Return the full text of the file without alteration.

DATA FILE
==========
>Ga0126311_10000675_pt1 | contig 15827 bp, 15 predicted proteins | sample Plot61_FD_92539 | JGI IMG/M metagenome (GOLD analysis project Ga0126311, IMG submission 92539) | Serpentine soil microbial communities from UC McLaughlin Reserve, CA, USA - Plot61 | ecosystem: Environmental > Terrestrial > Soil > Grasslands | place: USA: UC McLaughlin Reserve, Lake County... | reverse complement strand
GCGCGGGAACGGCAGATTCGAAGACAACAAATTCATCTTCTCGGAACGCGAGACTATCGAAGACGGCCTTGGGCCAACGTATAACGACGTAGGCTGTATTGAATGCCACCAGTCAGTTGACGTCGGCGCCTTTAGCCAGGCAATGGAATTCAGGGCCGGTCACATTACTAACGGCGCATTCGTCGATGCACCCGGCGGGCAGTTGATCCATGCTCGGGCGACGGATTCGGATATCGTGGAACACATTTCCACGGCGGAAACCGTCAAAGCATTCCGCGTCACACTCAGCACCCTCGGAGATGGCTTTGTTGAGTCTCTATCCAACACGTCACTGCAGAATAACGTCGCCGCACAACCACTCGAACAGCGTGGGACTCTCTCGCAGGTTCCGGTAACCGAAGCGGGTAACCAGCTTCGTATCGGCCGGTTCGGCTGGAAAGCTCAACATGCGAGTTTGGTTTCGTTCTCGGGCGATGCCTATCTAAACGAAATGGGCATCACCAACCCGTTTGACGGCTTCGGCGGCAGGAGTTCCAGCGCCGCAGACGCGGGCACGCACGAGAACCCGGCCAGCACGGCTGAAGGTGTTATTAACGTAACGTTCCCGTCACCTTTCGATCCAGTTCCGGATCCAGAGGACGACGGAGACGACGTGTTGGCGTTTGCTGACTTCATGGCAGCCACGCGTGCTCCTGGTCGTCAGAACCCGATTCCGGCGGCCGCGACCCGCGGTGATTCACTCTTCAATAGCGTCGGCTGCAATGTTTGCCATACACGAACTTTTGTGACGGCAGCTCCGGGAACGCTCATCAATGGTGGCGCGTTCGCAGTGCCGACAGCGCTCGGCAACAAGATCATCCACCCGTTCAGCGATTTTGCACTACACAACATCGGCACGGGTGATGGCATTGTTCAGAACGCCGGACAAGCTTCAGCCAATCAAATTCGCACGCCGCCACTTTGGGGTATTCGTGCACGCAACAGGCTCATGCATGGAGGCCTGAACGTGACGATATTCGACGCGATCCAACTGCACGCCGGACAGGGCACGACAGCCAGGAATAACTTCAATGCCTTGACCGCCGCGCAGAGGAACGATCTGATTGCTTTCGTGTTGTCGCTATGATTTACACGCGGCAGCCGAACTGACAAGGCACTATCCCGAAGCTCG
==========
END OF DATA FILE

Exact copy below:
>Ga0126311_10000675_pt1 | contig 15827 bp, 15 predicted proteins | sample Plot61_FD_92539 | JGI IMG/M metagenome (GOLD analysis project Ga0126311, IMG submission 92539) | Serpentine soil microbial communities from UC McLaughlin Reserve, CA, USA - Plot61 | ecosystem: Environmental > Terrestrial > Soil > Grasslands | place: USA: UC McLaughlin Reserve, Lake County... | reverse complement strand
GCGCGGGAACGGCAGATTCGAAGACAACAAATTCATCTTCTCGGAACGCGAGACTATCGAAGACGGCCTTGGGCCAACGTATAACGACGTAGGCTGTATTGAATGCCACCAGTCAGTTGACGTCGGCGCCTTTAGCCAGGCAATGGAATTCAGGGCCGGTCACATTACTAACGGCGCATTCGTCGATGCACCCGGCGGGCAGTTGATCCATGCTCGGGCGACGGATTCGGATATCGTGGAACACATTTCCACGGCGGAAACCGTCAAAGCATTCCGCGTCACACTCAGCACCCTCGGAGATGGCTTTGTTGAGTCTCTATCCAACACGTCACTGCAGAATAACGTCGCCGCACAACCACTCGAACAGCGTGGGACTCTCTCGCAGGTTCCGGTAACCGAAGCGGGTAACCAGCTTCGTATCGGCCGGTTCGGCTGGAAAGCTCAACATGCGAGTTTGGTTTCGTTCTCGGGCGATGCCTATCTAAACGAAATGGGCATCACCAACCCGTTTGACGGCTTCGGCGGCAGGAGTTCCAGCGCCGCAGACGCGGGCACGCACGAGAACCCGGCCAGCACGGCTGAAGGTGTTATTAACGTAACGTTCCCGTCACCTTTCGATCCAGTTCCGGATCCAGAGGACGACGGAGACGACGTGTTGGCGTTTGCTGACTTCATGGCAGCCACGCGTGCTCCTGGTCGTCAGAACCCGATTCCGGCGGCCGCGACCCGCGGTGATTCACTCTTCAATAGCGTCGGCTGCAATGTTTGCCATACACGAACTTTTGTGACGGCAGCTCCGGGAACGCTCATCAATGGTGGCGCGTTCGCAGTGCCGACAGCGCTCGGCAACAAGATCATCCACCCGTTCAGCGATTTTGCACTACACAACATCGGCACGGGTGATGGCATTGTTCAGAACGCCGGACAAGCTTCAGCCAATCAAATTCGCACGCCGCCACTTTGGGGTATTCGTGCACGCAACAGGCTCATGCATGGAGGCCTGAACGTGACGATATTCGACGCGATCCAACTGCACGCCGGACAGGGCACGACAGCCAGGAATAACTTCAATGCCTTGACCGCCGCGCAGAGGAACGATCTGATTGCTTTCGTGTTGTCGCTATGATTTACACGCGGCAGCCGAACTGACAAGGCACTATCCCGAAGCTCG